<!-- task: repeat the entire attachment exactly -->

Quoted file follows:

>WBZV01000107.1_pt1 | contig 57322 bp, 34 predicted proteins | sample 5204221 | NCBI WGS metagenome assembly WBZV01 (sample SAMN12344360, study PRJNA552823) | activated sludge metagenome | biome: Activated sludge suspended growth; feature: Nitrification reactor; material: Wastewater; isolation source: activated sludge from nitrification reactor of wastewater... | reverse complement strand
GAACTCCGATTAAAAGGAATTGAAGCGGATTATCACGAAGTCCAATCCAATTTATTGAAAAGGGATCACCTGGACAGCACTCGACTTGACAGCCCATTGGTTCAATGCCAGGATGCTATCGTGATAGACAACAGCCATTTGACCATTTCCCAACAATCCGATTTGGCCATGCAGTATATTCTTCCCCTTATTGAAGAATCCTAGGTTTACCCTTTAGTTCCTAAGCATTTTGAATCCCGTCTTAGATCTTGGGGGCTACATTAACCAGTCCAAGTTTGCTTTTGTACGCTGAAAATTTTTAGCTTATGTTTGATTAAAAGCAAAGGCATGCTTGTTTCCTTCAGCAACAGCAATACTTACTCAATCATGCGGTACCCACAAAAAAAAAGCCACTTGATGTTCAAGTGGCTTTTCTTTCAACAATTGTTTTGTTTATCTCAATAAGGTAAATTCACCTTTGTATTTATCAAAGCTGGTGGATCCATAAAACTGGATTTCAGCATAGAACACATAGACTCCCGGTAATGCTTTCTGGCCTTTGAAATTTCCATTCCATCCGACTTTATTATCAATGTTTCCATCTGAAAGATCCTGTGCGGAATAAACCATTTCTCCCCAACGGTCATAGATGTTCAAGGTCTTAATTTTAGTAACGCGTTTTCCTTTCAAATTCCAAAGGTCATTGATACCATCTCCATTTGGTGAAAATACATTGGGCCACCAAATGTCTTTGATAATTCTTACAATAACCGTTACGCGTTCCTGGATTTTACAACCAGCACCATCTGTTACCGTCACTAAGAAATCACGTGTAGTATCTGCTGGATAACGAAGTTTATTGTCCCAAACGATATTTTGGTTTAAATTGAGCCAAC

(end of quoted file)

>WBZV01000107.1_pt1 | contig 57322 bp, 34 predicted proteins | sample 5204221 | NCBI WGS metagenome assembly WBZV01 (sample SAMN12344360, study PRJNA552823) | activated sludge metagenome | biome: Activated sludge suspended growth; feature: Nitrification reactor; material: Wastewater; isolation source: activated sludge from nitrification reactor of wastewater... | reverse complement strand
GAACTCCGATTAAAAGGAATTGAAGCGGATTATCACGAAGTCCAATCCAATTTATTGAAAAGGGATCACCTGGACAGCACTCGACTTGACAGCCCATTGGTTCAATGCCAGGATGCTATCGTGATAGACAACAGCCATTTGACCATTTCCCAACAATCCGATTTGGCCATGCAGTATATTCTTCCCCTTATTGAAGAATCCTAGGTTTACCCTTTAGTTCCTAAGCATTTTGAATCCCGTCTTAGATCTTGGGGGCTACATTAACCAGTCCAAGTTTGCTTTTGTACGCTGAAAATTTTTAGCTTATGTTTGATTAAAAGCAAAGGCATGCTTGTTTCCTTCAGCAACAGCAATACTTACTCAATCATGCGGTACCCACAAAAAAAAAGCCACTTGATGTTCAAGTGGCTTTTCTTTCAACAATTGTTTTGTTTATCTCAATAAGGTAAATTCACCTTTGTATTTATCAAAGCTGGTGGATCCATAAAACTGGATTTCAGCATAGAACACATAGACTCCCGGTAATGCTTTCTGGCCTTTGAAATTTCCATTCCATCCGACTTTATTATCAATGTTTCCATCTGAAAGATCCTGTGCGGAATAAACCATTTCTCCCCAACGGTCATAGATGTTCAAGGTCTTAATTTTAGTAACGCGTTTTCCTTTCAAATTCCAAAGGTCATTGATACCATCTCCATTTGGTGAAAATACATTGGGCCACCAAATGTCTTTGATAATTCTTACAATAACCGTTACGCGTTCCTGGATTTTACAACCAGCACCATCTGTTACCGTCACTAAGAAATCACGTGTAGTATCTGCTGGATAACGAAGTTTATTGTCCCAAACGATATTTTGGTTTAAATTGAGCCAAC